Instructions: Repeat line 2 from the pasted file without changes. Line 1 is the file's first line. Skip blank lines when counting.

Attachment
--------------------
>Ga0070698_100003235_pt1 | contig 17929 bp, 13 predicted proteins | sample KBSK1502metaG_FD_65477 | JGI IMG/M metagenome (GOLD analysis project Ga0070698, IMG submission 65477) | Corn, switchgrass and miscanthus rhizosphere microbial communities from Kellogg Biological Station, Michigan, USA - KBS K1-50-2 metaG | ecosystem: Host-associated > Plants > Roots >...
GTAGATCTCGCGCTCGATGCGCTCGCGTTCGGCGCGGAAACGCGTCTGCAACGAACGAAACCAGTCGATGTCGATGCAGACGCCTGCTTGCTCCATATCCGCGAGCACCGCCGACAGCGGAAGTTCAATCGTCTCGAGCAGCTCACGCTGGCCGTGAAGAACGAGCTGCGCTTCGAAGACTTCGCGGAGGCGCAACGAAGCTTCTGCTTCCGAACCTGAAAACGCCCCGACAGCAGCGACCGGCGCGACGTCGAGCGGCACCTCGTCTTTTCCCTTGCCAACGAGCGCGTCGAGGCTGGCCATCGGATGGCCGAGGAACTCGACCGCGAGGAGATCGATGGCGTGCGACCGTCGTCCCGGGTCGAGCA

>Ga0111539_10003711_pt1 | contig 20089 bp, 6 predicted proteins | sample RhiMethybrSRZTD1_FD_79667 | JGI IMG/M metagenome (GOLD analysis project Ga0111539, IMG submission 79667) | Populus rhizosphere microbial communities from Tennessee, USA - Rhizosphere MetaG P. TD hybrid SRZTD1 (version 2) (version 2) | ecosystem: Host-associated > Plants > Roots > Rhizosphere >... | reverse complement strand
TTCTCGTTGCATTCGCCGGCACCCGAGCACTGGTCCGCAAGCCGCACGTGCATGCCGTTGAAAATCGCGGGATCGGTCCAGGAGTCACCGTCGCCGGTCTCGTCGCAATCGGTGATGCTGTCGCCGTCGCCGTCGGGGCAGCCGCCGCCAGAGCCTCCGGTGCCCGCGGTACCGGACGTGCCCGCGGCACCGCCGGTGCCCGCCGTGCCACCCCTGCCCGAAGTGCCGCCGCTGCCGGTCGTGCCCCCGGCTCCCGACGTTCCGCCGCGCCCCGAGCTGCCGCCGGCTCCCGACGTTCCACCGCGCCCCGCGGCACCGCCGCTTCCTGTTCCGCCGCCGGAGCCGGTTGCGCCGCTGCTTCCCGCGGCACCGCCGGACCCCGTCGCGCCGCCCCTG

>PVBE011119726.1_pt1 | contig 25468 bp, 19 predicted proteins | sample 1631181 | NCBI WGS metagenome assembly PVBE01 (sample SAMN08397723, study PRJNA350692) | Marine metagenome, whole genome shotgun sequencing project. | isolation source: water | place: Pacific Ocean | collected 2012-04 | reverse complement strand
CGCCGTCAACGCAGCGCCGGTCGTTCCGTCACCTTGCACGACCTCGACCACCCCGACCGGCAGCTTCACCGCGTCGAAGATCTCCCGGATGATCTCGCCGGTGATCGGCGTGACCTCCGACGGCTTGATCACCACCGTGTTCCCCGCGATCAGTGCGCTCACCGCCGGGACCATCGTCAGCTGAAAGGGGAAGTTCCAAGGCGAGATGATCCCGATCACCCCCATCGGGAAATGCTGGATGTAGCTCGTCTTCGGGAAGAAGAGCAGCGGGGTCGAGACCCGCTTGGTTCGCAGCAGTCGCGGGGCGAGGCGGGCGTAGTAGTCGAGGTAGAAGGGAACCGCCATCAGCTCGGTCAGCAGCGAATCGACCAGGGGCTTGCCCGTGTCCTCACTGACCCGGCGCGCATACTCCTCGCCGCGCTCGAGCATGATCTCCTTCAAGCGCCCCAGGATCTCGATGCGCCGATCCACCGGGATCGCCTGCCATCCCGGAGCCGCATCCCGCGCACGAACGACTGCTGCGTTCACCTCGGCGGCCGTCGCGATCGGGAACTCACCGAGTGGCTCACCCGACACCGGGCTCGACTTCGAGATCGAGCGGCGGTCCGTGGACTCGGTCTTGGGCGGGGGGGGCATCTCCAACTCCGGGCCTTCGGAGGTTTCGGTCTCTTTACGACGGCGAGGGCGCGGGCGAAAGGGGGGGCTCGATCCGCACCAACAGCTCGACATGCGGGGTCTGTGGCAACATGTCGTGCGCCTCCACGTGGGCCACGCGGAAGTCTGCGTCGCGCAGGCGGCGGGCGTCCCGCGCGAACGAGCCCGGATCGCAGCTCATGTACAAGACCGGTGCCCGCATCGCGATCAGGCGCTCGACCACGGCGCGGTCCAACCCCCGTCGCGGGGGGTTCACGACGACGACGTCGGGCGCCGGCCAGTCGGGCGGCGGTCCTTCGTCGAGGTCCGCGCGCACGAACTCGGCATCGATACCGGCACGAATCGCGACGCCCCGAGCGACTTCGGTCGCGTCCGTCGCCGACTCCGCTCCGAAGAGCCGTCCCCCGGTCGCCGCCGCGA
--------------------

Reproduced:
GTAGATCTCGCGCTCGATGCGCTCGCGTTCGGCGCGGAAACGCGTCTGCAACGAACGAAACCAGTCGATGTCGATGCAGACGCCTGCTTGCTCCATATCCGCGAGCACCGCCGACAGCGGAAGTTCAATCGTCTCGAGCAGCTCACGCTGGCCGTGAAGAACGAGCTGCGCTTCGAAGACTTCGCGGAGGCGCAACGAAGCTTCTGCTTCCGAACCTGAAAACGCCCCGACAGCAGCGACCGGCGCGACGTCGAGCGGCACCTCGTCTTTTCCCTTGCCAACGAGCGCGTCGAGGCTGGCCATCGGATGGCCGAGGAACTCGACCGCGAGGAGATCGATGGCGTGCGACCGTCGTCCCGGGTCGAGCA